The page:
X'mas decor recovers, but uncertainties still linger
Employees make Christmas toys at a factory in Lianyungang, Jiangsu province. The products will be exported to Europe and the United States. [Photo by Si Wei/For China Daily]
HANGZHOU－With the Christmas season here, the relevant industries in China, which were hit by the global spread of COVID-19 last year, have been recovering. But challenges remain.
About 80 percent of the world's Christmas products are exported from Yiwu, a global leading small commodities market in Zhejiang province. This year, Christmas decoration manufacturers have seen a rise in orders.
The Yiwu Christmas Products Industry Association, with more than 200 members, said orders increased 30 percent year-on-year compared with the 2020 figure.
The total number of orders accounted for about 80 percent of that in 2019, indicating recovery from the COVID-19 fallout, said Cai Qinliang, secretary-general of the association.
Dongyang Weijiule Crafts Co Ltd, a Christmas water lanterns producer, reported its sales volume bounced back to the 2019 level at 30 million yuan ($4.7 million).
Exports account for about 80 percent of Weijiule's business. To mitigate pandemic-induced disruptions, the company has stayed in close contact with overseas clients to ensure the delivery of orders since 2020.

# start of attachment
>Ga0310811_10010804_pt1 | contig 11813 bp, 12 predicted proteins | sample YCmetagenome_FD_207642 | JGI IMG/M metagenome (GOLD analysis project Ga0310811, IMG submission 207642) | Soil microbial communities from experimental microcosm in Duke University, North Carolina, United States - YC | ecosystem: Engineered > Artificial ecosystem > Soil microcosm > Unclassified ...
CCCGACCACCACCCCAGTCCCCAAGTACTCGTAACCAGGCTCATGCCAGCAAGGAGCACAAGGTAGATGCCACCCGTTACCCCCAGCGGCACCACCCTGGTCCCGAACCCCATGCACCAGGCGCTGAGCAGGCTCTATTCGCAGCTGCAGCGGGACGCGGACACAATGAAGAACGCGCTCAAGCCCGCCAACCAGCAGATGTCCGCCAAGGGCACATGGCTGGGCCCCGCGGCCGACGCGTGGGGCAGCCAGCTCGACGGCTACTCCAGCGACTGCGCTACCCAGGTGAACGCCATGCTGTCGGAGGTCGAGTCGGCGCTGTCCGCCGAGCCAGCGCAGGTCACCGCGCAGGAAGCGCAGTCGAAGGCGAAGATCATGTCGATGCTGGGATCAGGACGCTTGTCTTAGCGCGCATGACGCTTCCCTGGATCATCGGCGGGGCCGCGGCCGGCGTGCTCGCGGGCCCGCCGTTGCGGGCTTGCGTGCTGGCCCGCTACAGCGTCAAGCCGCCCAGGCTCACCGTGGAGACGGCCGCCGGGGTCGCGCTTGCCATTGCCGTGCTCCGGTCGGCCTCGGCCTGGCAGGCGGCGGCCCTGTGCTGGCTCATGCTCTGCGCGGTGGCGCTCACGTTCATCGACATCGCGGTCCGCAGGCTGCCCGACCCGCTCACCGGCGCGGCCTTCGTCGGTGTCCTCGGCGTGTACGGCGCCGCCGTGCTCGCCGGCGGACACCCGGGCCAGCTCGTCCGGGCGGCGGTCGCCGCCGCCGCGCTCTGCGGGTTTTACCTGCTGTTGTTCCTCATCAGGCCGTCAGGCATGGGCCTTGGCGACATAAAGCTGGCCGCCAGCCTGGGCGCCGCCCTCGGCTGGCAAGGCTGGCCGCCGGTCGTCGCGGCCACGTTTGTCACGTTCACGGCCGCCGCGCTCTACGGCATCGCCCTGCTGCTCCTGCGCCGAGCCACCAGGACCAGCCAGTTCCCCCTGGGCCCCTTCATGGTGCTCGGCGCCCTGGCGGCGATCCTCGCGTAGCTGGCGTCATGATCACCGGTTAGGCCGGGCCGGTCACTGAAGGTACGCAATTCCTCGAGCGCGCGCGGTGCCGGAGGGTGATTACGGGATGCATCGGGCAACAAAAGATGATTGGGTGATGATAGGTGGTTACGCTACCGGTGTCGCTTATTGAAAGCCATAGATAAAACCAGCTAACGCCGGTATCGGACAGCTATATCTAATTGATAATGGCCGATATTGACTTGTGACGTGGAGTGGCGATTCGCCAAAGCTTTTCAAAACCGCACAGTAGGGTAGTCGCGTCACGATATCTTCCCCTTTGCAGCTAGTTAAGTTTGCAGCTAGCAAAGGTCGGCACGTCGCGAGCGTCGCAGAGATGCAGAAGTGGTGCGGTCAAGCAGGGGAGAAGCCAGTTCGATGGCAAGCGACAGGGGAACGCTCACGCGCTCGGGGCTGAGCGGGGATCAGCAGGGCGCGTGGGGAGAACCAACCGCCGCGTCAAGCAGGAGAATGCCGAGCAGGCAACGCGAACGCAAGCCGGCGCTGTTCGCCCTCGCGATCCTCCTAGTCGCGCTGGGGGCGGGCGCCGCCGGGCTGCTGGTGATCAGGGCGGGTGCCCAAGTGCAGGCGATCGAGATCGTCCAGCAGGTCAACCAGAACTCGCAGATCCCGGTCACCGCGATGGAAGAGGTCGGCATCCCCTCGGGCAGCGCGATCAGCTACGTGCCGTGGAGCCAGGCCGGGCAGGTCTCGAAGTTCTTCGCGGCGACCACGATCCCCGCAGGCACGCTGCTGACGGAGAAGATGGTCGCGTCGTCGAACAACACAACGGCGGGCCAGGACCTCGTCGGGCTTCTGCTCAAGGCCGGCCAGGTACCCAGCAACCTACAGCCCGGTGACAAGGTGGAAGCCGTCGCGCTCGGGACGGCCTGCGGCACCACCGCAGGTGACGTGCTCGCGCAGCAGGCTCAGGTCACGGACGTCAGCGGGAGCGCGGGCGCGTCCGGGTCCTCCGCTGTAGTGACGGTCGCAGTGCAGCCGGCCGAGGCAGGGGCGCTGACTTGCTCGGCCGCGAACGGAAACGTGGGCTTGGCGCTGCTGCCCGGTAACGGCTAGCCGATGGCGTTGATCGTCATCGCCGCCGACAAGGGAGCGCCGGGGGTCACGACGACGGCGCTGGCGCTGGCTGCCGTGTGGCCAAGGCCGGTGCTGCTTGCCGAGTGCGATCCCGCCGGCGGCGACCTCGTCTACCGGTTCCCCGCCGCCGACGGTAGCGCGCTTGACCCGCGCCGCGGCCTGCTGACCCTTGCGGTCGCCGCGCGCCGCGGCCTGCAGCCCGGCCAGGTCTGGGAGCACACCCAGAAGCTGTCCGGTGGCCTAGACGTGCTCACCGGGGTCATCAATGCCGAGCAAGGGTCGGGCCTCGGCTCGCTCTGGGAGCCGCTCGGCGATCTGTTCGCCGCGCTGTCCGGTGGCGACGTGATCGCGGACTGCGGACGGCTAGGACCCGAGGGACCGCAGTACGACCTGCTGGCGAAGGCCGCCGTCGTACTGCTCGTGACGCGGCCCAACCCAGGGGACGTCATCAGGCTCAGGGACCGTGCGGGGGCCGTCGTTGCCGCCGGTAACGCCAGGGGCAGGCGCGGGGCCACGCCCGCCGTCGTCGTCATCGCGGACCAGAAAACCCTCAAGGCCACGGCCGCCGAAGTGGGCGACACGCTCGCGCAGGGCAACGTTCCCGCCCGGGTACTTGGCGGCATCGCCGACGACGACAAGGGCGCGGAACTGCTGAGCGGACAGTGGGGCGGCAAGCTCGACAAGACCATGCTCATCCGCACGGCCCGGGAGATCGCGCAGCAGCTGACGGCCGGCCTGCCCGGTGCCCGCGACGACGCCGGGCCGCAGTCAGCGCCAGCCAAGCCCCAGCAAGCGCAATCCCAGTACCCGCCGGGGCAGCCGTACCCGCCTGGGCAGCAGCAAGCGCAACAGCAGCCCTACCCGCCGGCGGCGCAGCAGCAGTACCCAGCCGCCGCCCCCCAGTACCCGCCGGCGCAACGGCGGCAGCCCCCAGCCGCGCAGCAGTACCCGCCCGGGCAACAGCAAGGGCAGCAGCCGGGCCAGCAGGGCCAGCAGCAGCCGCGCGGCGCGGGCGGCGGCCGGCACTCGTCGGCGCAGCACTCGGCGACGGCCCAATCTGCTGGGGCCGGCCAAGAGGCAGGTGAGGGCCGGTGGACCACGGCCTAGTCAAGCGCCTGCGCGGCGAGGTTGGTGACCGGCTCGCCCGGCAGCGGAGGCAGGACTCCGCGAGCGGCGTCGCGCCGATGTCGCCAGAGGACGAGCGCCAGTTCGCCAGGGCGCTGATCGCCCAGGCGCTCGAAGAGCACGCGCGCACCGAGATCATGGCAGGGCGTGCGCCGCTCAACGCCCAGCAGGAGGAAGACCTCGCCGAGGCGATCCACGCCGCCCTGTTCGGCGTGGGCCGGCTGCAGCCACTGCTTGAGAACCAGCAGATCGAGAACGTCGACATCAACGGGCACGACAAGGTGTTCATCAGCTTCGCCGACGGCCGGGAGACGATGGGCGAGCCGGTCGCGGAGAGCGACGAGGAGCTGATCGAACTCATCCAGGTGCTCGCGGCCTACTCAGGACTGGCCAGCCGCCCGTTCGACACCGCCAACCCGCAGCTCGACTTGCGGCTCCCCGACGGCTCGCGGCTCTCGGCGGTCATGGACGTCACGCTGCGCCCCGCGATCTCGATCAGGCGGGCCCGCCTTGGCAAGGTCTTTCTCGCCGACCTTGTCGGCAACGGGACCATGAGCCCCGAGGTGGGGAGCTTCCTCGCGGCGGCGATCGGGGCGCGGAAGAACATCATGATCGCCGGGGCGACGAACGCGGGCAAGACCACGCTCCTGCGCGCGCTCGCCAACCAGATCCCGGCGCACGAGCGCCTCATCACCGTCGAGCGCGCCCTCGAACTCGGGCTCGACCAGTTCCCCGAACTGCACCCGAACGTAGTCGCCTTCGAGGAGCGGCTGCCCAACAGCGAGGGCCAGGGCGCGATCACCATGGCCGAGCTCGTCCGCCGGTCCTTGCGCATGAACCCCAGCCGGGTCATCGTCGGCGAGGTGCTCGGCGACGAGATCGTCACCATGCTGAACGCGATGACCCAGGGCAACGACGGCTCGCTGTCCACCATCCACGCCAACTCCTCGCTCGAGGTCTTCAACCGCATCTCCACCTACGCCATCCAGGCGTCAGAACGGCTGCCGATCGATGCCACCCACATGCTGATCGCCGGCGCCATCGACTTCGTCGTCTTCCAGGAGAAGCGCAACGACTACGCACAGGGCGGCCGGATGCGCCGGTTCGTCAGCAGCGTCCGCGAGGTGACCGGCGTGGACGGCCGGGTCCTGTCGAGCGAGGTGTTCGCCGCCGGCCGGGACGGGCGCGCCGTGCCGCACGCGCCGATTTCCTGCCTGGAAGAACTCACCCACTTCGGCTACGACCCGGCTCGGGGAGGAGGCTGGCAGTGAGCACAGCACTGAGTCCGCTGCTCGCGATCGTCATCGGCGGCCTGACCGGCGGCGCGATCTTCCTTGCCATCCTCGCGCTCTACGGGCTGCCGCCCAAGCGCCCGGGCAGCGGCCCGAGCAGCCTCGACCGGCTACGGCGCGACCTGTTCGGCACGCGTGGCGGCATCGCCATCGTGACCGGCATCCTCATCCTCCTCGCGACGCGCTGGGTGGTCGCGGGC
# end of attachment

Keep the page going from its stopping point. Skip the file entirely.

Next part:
"Overseas demand gradually revived, and orders flocked to us in February, a month earlier than usual," said Qiu Xuemei, general sales manager of the company, adding she considered it a relief but also a source of pressure.
"The pandemic made overseas purchasers too cautious to replenish their stock last year so that many of them saw supply fall short of demand," Qiu said. "However, the earlier they place the orders, the heavier the pressure we face due to rising raw material and sea transportation costs."
The rationing of electricity supply has also extended the production cycle, causing possible delivery delays, Qiu said. Products that failed to catch up with the Christmas season would become an excess inventory of overseas clients, which may drag down their demand next year.
"Also, the longer production time squeezed our time of developing new products to cater to new preferences," said Qiu.
"Some enterprises slowed down their pace of production while facing those uncertainties, but I believe that the resilient supply chain in China can always be a beacon of hope," said Cai.
China has a mass of upstream enterprises in the Christmas decoration industry, which can provide a great convenience for Yiwu-based manufacturers while effective control of COVID-19 also weaves a safety net, Cai added.
"With the uncertainties brought by the pandemic, companies need to develop e-commerce and information technologies to keep pace," said Cai, adding upgrading products is also important.
Christmas tree pendants, Santa figures and snow globes thronged shelves and counters of Qiu's store near the Yiwu International Trade Market as usual. "No matter what happens, people always need some festive atmosphere," he said.